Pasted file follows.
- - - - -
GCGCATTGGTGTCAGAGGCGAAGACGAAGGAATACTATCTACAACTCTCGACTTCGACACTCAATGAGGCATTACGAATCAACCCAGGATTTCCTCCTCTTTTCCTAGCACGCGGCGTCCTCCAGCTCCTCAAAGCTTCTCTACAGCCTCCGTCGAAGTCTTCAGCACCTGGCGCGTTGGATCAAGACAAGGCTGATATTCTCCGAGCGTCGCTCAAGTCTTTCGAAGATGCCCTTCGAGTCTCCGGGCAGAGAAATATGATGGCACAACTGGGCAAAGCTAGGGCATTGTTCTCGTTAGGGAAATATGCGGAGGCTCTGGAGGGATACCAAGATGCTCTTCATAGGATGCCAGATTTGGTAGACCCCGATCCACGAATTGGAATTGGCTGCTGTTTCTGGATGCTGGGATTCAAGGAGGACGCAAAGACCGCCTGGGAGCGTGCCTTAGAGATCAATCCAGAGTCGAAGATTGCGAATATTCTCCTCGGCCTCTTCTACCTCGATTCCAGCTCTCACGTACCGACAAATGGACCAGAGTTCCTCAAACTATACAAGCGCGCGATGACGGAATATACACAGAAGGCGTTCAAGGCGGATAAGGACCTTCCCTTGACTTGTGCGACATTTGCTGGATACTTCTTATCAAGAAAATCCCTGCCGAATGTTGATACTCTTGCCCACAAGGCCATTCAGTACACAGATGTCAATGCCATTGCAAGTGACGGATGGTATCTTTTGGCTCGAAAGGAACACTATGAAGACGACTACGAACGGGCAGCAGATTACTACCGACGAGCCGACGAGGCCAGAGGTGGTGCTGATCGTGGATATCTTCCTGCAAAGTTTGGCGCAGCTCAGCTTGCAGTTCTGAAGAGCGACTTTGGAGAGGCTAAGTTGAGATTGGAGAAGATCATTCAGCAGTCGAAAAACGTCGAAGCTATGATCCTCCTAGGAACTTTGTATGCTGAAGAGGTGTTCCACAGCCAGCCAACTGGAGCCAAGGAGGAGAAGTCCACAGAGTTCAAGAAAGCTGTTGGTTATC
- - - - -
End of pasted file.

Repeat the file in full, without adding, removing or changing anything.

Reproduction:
GCGCATTGGTGTCAGAGGCGAAGACGAAGGAATACTATCTACAACTCTCGACTTCGACACTCAATGAGGCATTACGAATCAACCCAGGATTTCCTCCTCTTTTCCTAGCACGCGGCGTCCTCCAGCTCCTCAAAGCTTCTCTACAGCCTCCGTCGAAGTCTTCAGCACCTGGCGCGTTGGATCAAGACAAGGCTGATATTCTCCGAGCGTCGCTCAAGTCTTTCGAAGATGCCCTTCGAGTCTCCGGGCAGAGAAATATGATGGCACAACTGGGCAAAGCTAGGGCATTGTTCTCGTTAGGGAAATATGCGGAGGCTCTGGAGGGATACCAAGATGCTCTTCATAGGATGCCAGATTTGGTAGACCCCGATCCACGAATTGGAATTGGCTGCTGTTTCTGGATGCTGGGATTCAAGGAGGACGCAAAGACCGCCTGGGAGCGTGCCTTAGAGATCAATCCAGAGTCGAAGATTGCGAATATTCTCCTCGGCCTCTTCTACCTCGATTCCAGCTCTCACGTACCGACAAATGGACCAGAGTTCCTCAAACTATACAAGCGCGCGATGACGGAATATACACAGAAGGCGTTCAAGGCGGATAAGGACCTTCCCTTGACTTGTGCGACATTTGCTGGATACTTCTTATCAAGAAAATCCCTGCCGAATGTTGATACTCTTGCCCACAAGGCCATTCAGTACACAGATGTCAATGCCATTGCAAGTGACGGATGGTATCTTTTGGCTCGAAAGGAACACTATGAAGACGACTACGAACGGGCAGCAGATTACTACCGACGAGCCGACGAGGCCAGAGGTGGTGCTGATCGTGGATATCTTCCTGCAAAGTTTGGCGCAGCTCAGCTTGCAGTTCTGAAGAGCGACTTTGGAGAGGCTAAGTTGAGATTGGAGAAGATCATTCAGCAGTCGAAAAACGTCGAAGCTATGATCCTCCTAGGAACTTTGTATGCTGAAGAGGTGTTCCACAGCCAGCCAACTGGAGCCAAGGAGGAGAAGTCCACAGAGTTCAAGAAAGCTGTTGGTTATC